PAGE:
Across the social sciences there has been a widespread recognition that it is important to understand how to motivate cooperation on the part of people within group settings. This is the case irrespective of whether those settings are small groups, organizations, communities, or societies.¹ Studies in management show that work organizations benefit when their members actively work for company success. Law research shows that crime and problems of community disorder are difficult to solve without the active involvement of community residents. Political scientists recognize the importance of public involvement in building both viable communities and strong societies. And those in...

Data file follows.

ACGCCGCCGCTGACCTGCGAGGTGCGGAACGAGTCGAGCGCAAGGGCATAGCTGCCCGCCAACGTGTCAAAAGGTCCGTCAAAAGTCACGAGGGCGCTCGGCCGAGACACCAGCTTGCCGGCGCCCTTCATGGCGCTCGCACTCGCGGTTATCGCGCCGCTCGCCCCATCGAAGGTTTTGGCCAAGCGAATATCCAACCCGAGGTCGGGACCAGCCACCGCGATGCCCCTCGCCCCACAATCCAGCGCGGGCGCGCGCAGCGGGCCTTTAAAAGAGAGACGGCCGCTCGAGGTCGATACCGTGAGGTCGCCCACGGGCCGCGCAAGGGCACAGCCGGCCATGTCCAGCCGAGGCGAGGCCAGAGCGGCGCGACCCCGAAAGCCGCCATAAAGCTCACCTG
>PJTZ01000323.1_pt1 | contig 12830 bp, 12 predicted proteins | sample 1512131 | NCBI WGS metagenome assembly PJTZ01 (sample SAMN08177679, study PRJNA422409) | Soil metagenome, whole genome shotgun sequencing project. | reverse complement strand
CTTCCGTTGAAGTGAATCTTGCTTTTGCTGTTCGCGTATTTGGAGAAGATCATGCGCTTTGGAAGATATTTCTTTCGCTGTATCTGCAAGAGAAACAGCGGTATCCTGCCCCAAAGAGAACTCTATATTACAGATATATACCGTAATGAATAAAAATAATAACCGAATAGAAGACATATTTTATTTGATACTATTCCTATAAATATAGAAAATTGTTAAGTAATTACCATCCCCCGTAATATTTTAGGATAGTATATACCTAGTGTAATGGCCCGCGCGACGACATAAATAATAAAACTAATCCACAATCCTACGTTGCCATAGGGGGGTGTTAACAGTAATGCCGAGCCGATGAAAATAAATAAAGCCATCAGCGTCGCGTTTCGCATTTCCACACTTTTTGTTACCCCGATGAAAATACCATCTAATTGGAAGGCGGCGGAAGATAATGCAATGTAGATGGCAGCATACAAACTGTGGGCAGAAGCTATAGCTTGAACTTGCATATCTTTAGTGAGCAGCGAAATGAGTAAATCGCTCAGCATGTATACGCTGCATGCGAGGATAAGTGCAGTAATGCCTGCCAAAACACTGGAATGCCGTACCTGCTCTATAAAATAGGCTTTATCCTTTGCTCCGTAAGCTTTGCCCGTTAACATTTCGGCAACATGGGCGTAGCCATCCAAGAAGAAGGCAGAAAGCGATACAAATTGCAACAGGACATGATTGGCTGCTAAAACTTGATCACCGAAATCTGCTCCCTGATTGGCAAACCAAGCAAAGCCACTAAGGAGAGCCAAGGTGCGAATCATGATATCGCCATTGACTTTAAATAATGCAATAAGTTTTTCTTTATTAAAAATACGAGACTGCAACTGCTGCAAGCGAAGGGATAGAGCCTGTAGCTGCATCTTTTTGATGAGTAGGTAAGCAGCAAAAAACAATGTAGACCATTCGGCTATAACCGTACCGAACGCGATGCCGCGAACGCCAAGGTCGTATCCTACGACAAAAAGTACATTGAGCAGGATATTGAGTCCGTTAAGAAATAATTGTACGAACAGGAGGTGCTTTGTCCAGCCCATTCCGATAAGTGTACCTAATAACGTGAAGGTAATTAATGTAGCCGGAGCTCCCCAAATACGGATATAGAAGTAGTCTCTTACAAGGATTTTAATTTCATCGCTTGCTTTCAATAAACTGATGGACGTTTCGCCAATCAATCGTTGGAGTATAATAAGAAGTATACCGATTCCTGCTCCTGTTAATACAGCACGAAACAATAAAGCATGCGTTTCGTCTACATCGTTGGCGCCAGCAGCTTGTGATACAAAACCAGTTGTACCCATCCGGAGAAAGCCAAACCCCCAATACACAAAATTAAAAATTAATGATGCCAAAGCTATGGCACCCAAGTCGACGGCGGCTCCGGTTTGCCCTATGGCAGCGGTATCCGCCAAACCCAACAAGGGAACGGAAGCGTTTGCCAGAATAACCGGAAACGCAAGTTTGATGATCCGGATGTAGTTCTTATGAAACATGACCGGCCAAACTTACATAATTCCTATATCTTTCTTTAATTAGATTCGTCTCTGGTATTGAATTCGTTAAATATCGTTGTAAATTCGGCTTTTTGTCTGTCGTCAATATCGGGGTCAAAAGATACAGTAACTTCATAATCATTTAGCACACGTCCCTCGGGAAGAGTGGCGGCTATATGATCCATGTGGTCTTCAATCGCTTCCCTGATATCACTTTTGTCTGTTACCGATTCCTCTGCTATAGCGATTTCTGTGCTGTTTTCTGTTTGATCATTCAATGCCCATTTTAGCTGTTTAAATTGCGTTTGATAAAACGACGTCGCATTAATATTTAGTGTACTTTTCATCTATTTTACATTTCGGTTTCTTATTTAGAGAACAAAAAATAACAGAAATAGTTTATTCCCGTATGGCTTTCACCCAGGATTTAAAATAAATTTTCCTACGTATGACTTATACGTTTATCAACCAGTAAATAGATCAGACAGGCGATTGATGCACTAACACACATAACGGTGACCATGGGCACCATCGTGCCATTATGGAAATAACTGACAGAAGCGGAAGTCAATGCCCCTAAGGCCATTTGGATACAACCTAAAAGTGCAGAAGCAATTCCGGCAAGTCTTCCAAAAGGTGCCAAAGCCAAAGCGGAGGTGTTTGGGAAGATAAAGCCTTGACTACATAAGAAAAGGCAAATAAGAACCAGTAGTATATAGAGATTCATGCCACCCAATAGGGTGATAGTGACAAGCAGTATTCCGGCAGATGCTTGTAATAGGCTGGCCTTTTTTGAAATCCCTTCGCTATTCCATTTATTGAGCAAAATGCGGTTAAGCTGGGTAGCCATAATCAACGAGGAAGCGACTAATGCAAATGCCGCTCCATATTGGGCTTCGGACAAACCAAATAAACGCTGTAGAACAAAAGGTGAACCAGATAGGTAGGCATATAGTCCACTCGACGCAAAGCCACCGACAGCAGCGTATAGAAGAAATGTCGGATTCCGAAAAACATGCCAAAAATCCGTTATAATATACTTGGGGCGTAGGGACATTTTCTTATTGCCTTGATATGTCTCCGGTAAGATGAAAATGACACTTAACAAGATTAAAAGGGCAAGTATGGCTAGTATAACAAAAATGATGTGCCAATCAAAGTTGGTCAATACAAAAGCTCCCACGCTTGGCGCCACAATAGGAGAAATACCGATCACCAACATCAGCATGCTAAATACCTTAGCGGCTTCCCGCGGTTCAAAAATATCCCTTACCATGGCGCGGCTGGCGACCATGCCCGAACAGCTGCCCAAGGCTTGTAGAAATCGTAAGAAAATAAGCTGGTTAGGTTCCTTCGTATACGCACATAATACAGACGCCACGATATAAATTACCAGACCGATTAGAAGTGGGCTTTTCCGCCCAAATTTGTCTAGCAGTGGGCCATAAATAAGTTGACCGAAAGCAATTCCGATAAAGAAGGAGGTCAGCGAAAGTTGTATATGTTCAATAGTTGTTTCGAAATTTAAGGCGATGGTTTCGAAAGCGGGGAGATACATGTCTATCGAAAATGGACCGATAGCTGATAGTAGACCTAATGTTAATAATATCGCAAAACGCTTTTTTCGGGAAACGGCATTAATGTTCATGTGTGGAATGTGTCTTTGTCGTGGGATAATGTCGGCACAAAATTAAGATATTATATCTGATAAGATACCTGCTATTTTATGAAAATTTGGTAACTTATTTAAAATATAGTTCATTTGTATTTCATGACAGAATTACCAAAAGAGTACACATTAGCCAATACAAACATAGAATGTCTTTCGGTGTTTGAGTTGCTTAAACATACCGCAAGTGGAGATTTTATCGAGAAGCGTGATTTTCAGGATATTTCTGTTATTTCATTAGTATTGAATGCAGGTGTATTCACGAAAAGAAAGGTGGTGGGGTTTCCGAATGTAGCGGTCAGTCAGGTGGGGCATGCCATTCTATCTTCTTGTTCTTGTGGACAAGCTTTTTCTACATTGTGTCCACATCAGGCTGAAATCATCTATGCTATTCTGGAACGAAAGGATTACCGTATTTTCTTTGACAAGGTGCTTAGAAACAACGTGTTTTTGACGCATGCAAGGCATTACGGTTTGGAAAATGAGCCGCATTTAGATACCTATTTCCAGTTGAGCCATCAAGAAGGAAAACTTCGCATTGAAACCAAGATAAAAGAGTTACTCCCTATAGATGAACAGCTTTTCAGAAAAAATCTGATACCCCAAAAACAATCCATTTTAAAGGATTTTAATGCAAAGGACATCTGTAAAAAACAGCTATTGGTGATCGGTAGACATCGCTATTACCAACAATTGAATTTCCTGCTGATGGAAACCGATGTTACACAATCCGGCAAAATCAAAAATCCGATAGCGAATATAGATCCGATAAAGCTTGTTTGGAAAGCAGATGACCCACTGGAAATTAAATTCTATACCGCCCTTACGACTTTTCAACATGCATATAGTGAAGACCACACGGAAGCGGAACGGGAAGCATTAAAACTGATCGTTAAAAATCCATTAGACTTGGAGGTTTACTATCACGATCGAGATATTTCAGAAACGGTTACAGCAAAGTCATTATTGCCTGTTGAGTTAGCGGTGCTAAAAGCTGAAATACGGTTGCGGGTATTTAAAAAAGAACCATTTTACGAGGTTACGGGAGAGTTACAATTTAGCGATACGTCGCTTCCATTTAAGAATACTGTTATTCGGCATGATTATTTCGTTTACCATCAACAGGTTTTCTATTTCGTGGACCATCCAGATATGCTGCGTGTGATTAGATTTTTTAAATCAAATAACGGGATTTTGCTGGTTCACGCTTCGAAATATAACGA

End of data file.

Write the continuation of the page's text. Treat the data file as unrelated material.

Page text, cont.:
• CHAPTER TWO Motivational Models
      (pp. 27-48)

      Within social psychological theory two broad perspectives—instrumental and social—explore the connection between the person and the group.

      The first model is the instrumental model, which argues that people engage in interactions to exchange material resources. That is, people’s behavior is motivated by the availability of incentives for desired behavior, the threat of sanctions for undesired behavior, or both. There are a variety of such models. One model is a rational choice approach in which people are viewed as motivated by incentives and sanctions. Second, a more complex version of this approach is based upon resources invested in attaining...

  7. Section Two: Empirical Findings
    • CHAPTER THREE Cooperation with Managerial Authorities in Work Settings
      (pp. 51-65)